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The Less Money You Have the Better!

penny We were talking with one of our banker friends recently about start-ups. He said that people often look for money when they should ask if there’s a better way to run their business. Money isn’t always the best solution.

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In fact, sometimes not having a lot of money to get started is a good thing because it forces you to be innovative and look for ways to save money. Obviously, it is possible to have too little money. Most of us have probably experienced that a time or two.

The baker

He told us about a person who wanted to start a bakery. She thought she needed a storefront. Our banker friend asked her who her customers would be. She said it would be friends and family at first. Then she expected word-of-mouth to take it from there. So he suggested that she just use her own kitchen or find a way to use a commercial kitchen part-time, instead of spending money on rent, utilities and all the other costs of maintaining a store. She didn’t need much money if she used this operating strategy.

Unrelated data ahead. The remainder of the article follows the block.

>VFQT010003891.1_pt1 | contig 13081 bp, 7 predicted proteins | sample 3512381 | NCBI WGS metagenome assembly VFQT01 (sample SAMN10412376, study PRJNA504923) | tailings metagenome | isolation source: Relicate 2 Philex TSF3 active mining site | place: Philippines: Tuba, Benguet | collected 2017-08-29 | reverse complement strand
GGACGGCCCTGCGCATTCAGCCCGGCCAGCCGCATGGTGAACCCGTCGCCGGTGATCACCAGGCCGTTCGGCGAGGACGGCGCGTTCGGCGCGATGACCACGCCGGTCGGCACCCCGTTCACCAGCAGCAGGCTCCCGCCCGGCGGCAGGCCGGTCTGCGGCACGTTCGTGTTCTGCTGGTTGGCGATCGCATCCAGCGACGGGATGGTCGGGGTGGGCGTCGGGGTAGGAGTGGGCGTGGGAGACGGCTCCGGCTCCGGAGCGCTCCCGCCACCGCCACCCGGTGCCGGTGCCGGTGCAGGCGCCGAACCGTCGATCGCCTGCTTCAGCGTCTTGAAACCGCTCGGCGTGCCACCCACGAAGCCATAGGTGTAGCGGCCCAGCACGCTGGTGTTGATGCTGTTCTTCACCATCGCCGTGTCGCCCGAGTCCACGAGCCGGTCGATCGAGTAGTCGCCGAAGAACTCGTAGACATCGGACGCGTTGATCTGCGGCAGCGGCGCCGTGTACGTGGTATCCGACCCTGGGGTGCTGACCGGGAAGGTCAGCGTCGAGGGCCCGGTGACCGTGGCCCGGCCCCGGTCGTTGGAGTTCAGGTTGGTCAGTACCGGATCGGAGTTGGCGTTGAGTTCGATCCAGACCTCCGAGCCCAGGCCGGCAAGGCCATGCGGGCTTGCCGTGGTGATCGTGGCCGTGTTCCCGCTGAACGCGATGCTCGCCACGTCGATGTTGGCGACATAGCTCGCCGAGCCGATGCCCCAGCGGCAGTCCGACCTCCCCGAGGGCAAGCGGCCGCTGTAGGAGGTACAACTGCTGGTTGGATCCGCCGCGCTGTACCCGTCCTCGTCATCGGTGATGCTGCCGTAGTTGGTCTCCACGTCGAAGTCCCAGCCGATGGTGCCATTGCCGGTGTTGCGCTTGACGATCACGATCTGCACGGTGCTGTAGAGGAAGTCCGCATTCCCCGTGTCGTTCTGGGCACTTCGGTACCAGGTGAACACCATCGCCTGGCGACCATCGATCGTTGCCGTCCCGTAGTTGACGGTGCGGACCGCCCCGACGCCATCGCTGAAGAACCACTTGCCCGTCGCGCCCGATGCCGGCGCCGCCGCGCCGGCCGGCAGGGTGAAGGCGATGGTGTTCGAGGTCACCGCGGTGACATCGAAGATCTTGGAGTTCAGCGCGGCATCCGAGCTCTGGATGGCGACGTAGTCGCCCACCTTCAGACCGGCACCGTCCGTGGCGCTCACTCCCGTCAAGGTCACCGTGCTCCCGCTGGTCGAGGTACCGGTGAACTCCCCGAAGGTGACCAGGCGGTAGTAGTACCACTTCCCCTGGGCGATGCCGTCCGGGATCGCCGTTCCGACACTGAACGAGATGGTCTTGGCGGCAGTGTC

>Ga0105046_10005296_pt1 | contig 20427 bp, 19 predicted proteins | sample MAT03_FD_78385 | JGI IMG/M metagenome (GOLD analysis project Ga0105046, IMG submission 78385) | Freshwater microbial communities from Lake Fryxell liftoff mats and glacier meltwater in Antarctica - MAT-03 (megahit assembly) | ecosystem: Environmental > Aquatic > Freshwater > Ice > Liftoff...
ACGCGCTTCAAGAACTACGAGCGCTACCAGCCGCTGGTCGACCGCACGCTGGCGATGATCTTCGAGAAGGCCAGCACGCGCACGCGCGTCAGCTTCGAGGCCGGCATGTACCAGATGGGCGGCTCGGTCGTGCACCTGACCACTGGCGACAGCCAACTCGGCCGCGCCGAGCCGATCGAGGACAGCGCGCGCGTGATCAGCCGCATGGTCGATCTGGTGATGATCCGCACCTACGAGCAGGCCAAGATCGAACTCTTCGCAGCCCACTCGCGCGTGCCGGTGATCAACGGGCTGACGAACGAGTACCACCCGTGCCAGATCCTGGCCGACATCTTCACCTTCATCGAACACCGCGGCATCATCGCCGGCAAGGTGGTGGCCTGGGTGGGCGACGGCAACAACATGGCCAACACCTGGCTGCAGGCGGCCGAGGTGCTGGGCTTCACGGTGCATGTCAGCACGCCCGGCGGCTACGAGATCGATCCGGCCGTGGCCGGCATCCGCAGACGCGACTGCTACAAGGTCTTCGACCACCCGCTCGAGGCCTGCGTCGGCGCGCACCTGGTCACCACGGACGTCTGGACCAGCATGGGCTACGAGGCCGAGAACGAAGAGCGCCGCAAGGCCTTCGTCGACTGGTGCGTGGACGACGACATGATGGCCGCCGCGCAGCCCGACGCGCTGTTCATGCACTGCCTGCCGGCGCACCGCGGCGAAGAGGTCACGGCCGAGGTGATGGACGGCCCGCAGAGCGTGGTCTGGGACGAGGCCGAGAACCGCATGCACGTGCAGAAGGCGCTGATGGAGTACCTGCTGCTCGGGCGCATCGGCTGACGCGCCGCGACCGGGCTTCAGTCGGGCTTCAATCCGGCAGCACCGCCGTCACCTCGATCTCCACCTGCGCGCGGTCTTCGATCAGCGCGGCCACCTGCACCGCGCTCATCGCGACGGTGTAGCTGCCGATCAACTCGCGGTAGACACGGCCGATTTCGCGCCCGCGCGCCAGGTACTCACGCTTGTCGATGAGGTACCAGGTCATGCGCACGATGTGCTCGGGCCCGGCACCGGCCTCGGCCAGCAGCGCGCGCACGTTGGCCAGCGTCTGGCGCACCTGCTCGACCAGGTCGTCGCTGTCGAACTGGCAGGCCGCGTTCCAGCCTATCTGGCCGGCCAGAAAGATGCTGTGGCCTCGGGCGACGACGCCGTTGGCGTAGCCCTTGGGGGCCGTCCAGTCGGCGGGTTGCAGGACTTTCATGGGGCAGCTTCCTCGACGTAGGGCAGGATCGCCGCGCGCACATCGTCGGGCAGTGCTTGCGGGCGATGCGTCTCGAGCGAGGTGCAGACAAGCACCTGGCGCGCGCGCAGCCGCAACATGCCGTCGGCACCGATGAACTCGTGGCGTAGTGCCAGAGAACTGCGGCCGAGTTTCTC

An internet business

A friend of ours is putting together a really cool web site. They want to have an active community. They were going to pay a developer quite a bit of money to put together the forum area. We talked him into using open-source software and having it custom designed after his community starts building. He cuts his start-up costs drastically!

A chiropractor